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Discussion Starter · #1 ·
3 supers weighed after removal:
1 = 44.3 pounds
1 = 46.8 pounds
1 = 47.1 pounds

All three were full of honey, the lighter weight super had 10 frames, the others had 9. I will weigh them empty later tonight and post the empty weight for comparison. The colony that this came from still has a deep with 6 frames of honey that I can pull if I choose. I decided not to because there are 7 frames in the bottom brood chamber that need to be culled. I may cull them this fall or perhaps wait until next spring. Either way, there is still 60 pounds of honey left on the colony. We need about 40 pounds at this time of year. Fall goldenrod should fill up both deeps so they will go into winter with about 90 pounds of honey.

This colony is exceptional in quite a few ways. This is how I ranked them on a scale of 1 to 10 for each trait.

Gentleness - 10, they are extremely easy to work. Zero stings while removing honey, zero agitated bees, the only flying bees were from the bee blower.

Mite tolerance - 9, they are from my strain of bees that have not been treated in 10 years. I checked carefully as I removed honey and found 1 mite in a drone cell.

Propolis - 7, They use a fair amount of propolis, nowhere near as much as caucasians, but a tad more than a good strain of Italian.

Honey production - 9, They produced about 120 pounds of harvestable honey above winter requirements.

Hive Beetles - 6, They had about 150 beetles in the top of the colony where bees could not get to them.
 

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I need to get some of that strain over here in GA! Maybe one day. I am glad that your bees are doing so well!
 

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According to those numbers it would be better to have 10 frames instead of 9 per box.
What kind of math is that? :scratch:

the lighter weight super had 10 frames, the others had 9.
1 super = 44.3 pounds / 10 frames = 4.43 lbs per frame
1 super = 46.8 pounds / 9 frames = 5.2 lbs per frame
1 super = 47.1 pounds / 9 frames = 5.23 lbs per frame

Seems like the supers with 9 frames had considerably more honey per frame!
 

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Thats fine Ace, I learned simple division in 2nd grade! :D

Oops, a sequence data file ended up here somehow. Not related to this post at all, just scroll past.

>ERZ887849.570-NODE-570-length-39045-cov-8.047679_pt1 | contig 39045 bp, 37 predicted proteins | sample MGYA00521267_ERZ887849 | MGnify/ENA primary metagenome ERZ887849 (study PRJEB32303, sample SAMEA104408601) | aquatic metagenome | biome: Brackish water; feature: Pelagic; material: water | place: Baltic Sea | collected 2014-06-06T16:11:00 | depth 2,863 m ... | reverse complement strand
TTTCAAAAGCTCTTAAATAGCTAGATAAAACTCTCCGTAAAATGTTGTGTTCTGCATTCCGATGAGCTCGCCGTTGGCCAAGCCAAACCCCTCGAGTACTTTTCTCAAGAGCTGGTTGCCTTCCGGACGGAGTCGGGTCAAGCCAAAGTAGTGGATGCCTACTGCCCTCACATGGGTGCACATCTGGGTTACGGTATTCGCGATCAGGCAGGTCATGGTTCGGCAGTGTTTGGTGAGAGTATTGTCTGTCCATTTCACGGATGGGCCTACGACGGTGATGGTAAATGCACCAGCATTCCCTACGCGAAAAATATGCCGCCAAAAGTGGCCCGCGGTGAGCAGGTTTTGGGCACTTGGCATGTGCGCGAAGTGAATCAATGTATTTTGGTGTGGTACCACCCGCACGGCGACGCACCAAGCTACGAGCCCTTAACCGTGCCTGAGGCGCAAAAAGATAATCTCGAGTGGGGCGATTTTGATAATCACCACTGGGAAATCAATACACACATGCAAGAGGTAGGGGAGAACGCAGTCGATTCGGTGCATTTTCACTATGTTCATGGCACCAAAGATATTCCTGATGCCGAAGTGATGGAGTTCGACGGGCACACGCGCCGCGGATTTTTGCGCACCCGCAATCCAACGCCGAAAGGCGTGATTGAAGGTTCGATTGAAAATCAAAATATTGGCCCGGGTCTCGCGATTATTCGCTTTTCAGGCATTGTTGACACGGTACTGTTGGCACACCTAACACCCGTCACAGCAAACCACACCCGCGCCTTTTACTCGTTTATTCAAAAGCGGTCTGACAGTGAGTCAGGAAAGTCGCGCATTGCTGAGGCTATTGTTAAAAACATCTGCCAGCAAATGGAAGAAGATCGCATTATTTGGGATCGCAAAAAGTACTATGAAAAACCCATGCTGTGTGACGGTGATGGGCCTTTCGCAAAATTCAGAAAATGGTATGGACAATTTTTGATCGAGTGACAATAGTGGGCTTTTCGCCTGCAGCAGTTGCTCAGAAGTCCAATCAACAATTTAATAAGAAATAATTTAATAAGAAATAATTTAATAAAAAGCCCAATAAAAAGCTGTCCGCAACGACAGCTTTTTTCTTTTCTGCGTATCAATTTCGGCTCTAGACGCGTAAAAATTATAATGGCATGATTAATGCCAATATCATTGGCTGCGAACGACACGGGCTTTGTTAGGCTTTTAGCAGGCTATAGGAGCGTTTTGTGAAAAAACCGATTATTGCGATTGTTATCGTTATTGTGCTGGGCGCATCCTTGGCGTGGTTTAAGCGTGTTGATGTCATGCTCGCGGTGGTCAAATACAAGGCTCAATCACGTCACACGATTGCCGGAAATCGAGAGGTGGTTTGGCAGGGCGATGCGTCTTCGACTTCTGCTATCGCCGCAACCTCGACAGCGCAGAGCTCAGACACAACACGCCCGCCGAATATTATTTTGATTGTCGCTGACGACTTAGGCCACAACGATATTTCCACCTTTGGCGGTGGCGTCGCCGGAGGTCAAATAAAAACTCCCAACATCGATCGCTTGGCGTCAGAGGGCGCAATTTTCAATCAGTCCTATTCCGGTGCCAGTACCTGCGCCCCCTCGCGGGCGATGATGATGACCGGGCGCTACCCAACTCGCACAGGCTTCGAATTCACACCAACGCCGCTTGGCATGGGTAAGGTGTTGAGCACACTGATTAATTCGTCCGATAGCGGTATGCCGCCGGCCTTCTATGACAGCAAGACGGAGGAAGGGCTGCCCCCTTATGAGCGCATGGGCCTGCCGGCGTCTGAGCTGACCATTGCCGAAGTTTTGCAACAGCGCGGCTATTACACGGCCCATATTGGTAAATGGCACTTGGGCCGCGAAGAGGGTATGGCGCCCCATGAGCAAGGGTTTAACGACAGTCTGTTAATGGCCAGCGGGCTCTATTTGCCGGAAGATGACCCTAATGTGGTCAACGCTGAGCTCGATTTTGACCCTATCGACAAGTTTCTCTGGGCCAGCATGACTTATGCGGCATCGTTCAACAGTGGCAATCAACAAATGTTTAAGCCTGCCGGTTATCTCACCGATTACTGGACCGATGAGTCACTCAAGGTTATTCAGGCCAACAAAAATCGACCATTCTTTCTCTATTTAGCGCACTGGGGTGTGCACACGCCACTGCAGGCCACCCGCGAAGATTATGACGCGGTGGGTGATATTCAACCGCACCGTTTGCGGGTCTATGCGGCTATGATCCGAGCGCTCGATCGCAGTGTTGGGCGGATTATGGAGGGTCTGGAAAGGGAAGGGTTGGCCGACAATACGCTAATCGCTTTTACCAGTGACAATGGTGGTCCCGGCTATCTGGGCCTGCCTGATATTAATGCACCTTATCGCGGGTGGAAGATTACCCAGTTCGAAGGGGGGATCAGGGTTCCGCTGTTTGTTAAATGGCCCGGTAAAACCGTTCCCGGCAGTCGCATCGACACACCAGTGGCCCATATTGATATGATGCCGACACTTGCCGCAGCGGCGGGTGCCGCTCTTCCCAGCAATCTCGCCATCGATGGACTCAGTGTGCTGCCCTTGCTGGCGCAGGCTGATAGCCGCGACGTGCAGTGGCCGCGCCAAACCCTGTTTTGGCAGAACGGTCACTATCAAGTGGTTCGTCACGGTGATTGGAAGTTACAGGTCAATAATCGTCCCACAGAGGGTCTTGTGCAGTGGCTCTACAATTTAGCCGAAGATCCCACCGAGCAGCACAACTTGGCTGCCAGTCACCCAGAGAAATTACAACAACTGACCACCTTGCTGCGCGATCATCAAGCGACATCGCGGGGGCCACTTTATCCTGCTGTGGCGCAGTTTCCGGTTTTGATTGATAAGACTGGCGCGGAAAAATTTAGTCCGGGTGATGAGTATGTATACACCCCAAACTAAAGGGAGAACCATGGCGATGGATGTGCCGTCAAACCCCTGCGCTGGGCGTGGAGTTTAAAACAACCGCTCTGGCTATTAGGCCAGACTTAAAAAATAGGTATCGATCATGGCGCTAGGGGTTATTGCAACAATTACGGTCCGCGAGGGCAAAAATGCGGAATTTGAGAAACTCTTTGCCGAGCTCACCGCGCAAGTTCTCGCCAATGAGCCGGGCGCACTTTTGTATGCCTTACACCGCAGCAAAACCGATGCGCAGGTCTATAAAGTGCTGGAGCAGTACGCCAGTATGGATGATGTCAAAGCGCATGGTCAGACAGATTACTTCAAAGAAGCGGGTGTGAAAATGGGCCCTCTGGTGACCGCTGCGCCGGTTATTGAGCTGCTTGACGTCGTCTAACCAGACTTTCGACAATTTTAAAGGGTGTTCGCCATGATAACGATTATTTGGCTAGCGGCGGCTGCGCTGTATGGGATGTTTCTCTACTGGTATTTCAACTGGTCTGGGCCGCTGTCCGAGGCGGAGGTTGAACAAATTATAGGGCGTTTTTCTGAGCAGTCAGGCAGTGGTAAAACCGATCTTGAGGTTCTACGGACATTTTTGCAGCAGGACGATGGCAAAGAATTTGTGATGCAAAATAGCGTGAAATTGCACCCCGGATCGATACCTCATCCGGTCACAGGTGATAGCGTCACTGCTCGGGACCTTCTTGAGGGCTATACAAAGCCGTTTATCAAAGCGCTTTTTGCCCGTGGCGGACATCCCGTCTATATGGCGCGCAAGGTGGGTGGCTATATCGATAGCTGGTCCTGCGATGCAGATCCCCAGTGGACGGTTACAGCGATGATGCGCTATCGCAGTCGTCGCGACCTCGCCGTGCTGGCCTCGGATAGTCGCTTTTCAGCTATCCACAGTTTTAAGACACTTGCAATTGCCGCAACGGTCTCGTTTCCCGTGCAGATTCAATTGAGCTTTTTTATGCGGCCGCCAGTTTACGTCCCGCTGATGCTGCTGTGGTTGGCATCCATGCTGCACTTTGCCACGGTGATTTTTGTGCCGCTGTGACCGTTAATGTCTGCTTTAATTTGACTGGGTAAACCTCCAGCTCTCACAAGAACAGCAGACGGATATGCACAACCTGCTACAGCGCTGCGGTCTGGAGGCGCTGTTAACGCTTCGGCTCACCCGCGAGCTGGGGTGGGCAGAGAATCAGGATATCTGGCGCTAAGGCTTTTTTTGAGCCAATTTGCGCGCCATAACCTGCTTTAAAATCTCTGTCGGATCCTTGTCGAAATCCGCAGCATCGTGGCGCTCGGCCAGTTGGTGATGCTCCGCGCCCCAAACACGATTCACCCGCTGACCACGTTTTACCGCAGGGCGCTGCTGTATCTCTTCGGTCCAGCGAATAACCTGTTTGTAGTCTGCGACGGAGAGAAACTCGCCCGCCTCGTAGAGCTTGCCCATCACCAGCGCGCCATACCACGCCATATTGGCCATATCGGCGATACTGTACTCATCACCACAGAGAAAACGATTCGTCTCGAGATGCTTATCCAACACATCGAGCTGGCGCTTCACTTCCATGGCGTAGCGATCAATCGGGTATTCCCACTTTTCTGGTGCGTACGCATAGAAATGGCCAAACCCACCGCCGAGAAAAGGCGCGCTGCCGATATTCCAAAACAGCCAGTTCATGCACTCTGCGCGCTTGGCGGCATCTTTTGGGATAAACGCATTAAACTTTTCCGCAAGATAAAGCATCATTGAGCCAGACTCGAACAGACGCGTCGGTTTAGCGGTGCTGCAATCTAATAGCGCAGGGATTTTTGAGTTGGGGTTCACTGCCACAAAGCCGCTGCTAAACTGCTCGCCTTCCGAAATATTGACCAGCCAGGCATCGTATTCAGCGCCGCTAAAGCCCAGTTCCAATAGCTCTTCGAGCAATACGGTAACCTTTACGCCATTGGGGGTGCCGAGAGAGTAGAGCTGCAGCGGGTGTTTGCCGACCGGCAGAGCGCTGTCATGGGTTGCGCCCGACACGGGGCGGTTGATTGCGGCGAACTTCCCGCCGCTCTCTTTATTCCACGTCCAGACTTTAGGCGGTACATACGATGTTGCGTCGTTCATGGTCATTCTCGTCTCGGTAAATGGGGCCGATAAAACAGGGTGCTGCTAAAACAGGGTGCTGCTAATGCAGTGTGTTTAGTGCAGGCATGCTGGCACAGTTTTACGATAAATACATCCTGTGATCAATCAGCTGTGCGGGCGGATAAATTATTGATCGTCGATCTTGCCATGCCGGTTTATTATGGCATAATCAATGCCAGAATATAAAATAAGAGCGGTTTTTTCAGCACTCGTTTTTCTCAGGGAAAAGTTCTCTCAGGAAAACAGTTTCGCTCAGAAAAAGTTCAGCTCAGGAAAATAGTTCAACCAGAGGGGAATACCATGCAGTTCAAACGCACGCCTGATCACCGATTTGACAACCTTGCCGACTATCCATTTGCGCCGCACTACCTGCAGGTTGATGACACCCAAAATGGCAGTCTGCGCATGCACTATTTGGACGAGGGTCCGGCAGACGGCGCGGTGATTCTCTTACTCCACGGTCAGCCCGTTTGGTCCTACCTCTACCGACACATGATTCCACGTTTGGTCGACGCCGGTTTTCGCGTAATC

But how could more honey per frame [in the 9 frame supers] not be better that the less robust results in the 10 frame supers? Isn't 5.2 lbs per frame better than 4.4? :s




... note that I 'showed my work' in post #4. Remember that from math classes? :p
 

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Thanks for this post Fusion Power. Were all of your frames 100% drawn/filled? I have a few supers that the girls refuse to 100% fill the outside frames.


Steve
 

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Discussion Starter · #8 ·
Ace, 9 frame supers weigh just a tad more than 10 frame supers. I'll take that 2 pound advantage any day. Less equipment required!

Steve, yes they were filled all the way to the outside wall. This colony was exceptionally good at packing the frames full to the max. This is a trait associated with exceptionally fast wax building. Once the bees went into the supers this spring, they never slowed down until the flow ended 2 months later.

I should have included a note that they never showed the slightest sign of swarming preparation. All I did was stack supers on as fast as they needed them. They drew wax in 2 shallows and one deep and still made 120 pounds of honey.

Sorry folks, I didn't get them extracted last night, but will work on them this afternoon. I still have 6 more colonies with honey to remove.
 

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Ace, 9 frame supers weigh just a tad more than 10 frame supers.
Yup, I am the one that is brain dead. I was looking at the numbers as per frame not per box. Rough day yesterday. Picked 35 pounds of blueberries and then had to process it all. Too much sugar licking the spoon but oooh so good.
 

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Discussion Starter · #10 ·
The average empty wet super weight is 17 pounds 4 ounces with 9 frames, 18 pounds even with 10 frames. I suspect my extractor is leaving about 1 to 2 pounds of honey in the frames. This puts me right at 30 pounds of honey extracted per 9 frame super and 26 to 27 pounds per 10 frame super.
 

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Fusion_Power, by "shallow super" do you mean a true shallow or are you referring to medium? We just harvested 90 pounds of honey (net weight in jars) from 25 medium frames this weekend.
 

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Discussion Starter · #12 ·
5 11/16 shallow super S-2. I've checked per frame yield several times over the years. A shallow frame where 9 frames are in a super will yield just a tad over 3 pounds of honey. That works out to 10 quarts of honey from each shallow super.
 
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